Australia's efforts to become the first country to commercially develop electricity production from heat mining continue to gather pace.
The Australian Geothermal Energy Group has told a Federal Parliament committee investigating the potential of non-fossil fuel industry that more than a half billion dollars is expected to be outlayed in the next five years to test deep-buried heat reservoirs across South Australia, Victoria and Queensland.
The exploration and development effort underway since 2002 has seen $100 million spent to date and has attracted $27 million in Federal Government grants as well as a promise of a further $50 million in support if the Labor Party wins the forthcoming federal election.
Geothermal energy is the natural heat found within the Earth.
To be viable for conversion to usable energy, hot granite rocks need to have an efficient insulation in the form of sedimentary material and there needs to be an adequate water supply for high pressure injection in to fractures in the rock.
Geoscience Australia has suggested that the first five kilometres of the surface of the continent has enough contained heat to supply this country's electricity needs at current demand levels for 22,000 years.
Geothermal energy can produce baseload power 24 hours a day, seven days a week, with no greenhouse gas emissions.
Development of geothermal power is characterised by high exploration costs and competitive production costs, with connection to market by high voltage transmission lines a key factor for a resource that is mostly located in remote areas.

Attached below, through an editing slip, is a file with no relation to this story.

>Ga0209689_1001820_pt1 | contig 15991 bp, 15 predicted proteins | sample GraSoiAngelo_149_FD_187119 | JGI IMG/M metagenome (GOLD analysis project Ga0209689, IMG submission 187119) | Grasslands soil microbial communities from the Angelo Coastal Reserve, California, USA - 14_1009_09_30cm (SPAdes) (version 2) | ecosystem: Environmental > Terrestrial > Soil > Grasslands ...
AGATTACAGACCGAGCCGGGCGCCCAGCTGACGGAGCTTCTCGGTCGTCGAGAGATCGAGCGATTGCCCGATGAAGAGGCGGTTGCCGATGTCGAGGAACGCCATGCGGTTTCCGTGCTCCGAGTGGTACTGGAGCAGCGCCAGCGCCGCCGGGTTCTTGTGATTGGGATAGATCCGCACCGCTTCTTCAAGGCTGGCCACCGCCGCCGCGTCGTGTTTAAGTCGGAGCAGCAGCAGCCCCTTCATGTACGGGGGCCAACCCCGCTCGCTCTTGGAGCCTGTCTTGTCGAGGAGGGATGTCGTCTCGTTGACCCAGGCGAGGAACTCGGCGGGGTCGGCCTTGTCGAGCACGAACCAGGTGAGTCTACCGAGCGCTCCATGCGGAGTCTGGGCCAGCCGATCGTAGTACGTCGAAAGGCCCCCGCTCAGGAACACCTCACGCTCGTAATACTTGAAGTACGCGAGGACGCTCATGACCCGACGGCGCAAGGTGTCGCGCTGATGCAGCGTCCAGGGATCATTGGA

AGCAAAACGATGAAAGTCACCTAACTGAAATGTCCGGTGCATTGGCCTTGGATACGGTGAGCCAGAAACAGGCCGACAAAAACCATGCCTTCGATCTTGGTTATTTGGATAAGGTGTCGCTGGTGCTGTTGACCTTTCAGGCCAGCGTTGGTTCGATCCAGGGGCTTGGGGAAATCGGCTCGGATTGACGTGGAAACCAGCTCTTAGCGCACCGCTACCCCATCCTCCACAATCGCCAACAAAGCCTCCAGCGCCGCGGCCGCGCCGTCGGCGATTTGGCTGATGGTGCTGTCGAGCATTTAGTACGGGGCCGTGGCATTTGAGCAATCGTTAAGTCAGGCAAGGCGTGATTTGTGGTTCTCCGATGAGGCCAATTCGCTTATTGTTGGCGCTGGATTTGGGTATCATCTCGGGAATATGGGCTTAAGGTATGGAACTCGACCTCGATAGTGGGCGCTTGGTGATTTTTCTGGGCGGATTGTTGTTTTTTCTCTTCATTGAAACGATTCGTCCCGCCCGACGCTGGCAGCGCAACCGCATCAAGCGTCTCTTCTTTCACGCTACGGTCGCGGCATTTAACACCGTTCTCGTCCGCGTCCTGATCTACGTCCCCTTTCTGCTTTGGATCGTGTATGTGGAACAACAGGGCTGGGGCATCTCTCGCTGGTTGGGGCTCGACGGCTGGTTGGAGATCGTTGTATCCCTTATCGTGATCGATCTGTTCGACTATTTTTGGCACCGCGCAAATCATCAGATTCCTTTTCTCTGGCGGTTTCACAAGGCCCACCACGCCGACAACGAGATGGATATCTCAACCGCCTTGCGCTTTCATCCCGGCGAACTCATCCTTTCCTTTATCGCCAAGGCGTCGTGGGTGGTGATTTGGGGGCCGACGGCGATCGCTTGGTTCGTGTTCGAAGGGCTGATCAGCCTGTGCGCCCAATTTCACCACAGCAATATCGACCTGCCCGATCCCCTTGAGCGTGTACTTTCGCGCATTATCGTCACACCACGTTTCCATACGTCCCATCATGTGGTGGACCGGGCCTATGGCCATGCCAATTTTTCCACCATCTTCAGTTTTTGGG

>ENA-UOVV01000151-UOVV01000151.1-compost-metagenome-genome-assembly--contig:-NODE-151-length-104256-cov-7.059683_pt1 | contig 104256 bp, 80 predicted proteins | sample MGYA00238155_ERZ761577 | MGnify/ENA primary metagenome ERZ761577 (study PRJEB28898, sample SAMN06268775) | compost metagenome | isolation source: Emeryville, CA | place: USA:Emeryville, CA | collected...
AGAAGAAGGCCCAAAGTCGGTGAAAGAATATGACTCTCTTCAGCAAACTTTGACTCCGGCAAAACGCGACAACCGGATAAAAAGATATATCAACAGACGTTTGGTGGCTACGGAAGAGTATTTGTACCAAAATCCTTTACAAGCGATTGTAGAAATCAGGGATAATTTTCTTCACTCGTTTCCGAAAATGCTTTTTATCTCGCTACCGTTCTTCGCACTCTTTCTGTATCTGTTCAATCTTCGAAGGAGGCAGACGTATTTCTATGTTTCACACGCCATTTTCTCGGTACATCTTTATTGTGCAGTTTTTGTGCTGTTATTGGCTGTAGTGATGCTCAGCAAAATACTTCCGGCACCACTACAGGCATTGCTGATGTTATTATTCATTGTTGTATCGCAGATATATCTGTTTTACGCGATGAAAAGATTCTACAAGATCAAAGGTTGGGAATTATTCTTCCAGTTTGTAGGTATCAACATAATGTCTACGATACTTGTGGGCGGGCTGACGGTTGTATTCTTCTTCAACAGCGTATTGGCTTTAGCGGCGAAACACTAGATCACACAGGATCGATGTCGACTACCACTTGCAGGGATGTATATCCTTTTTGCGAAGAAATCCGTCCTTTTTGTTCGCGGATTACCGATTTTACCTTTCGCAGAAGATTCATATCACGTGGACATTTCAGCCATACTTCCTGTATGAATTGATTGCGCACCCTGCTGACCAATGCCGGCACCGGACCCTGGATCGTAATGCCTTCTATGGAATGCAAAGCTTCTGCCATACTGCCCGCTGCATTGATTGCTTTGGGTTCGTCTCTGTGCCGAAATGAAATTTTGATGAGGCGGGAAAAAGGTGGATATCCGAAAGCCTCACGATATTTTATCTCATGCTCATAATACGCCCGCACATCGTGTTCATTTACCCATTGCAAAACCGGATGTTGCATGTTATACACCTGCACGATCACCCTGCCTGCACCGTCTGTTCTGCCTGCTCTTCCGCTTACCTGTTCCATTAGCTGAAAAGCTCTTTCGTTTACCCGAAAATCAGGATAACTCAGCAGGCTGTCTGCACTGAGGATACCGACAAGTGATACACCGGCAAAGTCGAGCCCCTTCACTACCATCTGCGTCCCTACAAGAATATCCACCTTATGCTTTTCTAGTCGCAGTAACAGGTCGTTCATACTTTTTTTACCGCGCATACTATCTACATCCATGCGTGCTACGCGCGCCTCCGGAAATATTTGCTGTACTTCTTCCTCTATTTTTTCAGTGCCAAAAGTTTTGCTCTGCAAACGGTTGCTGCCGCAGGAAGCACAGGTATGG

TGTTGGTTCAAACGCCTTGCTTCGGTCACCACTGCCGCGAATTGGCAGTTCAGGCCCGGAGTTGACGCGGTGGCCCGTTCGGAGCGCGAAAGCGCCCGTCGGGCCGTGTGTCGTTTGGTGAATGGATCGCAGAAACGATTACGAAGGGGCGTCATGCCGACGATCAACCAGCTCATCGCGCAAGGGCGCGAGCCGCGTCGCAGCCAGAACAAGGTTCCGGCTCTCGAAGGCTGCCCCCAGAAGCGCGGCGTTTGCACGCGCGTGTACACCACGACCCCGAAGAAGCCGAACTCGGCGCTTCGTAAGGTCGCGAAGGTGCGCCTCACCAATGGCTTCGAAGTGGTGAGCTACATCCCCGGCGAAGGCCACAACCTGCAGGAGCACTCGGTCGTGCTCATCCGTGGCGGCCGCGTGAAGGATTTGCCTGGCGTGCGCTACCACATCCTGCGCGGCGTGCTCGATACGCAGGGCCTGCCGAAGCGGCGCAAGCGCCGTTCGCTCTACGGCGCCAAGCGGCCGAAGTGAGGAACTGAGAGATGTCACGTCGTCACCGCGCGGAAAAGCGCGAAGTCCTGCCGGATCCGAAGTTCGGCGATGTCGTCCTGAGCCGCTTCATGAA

AGEG reports that there are now 27 companies engaged in 149 licences across Australia, with work programs worth a total of $656 million.
Of this, $526 million is designated for expenditure in South Australia on 125 licence areas covering 54,000 square kilometres.
The content of this article is intended to provide a general guide to the subject matter. Specialist advice should be sought about your specific circumstances.
To print this article, all you need is to be registered on Mondaq.com.
Click to Login as an existing user or Register so you can print this article.
It is a common misconception that the grant of mining tenure, whether it be an Exploration Permit, Mineral Development Licence or Mining Lease, will entitle the holder to access all land within it in order to explore or mine.
This briefing note sets out a likely structure for the proposed privatisation of the networks and identifies key issues.
Some comments from our readers… “The articles are extremely timely and highly applicable” “I often find critical information not available elsewhere” “As in-house counsel, Mondaq’s service is of great value”
Register for Access and our Free Biweekly Alert for
This service is completely free. Access 250,000 archived articles from 100+ countries and get a personalised email twice a week covering developments (and yes, our lawyers like to think you’ve read our Disclaimer).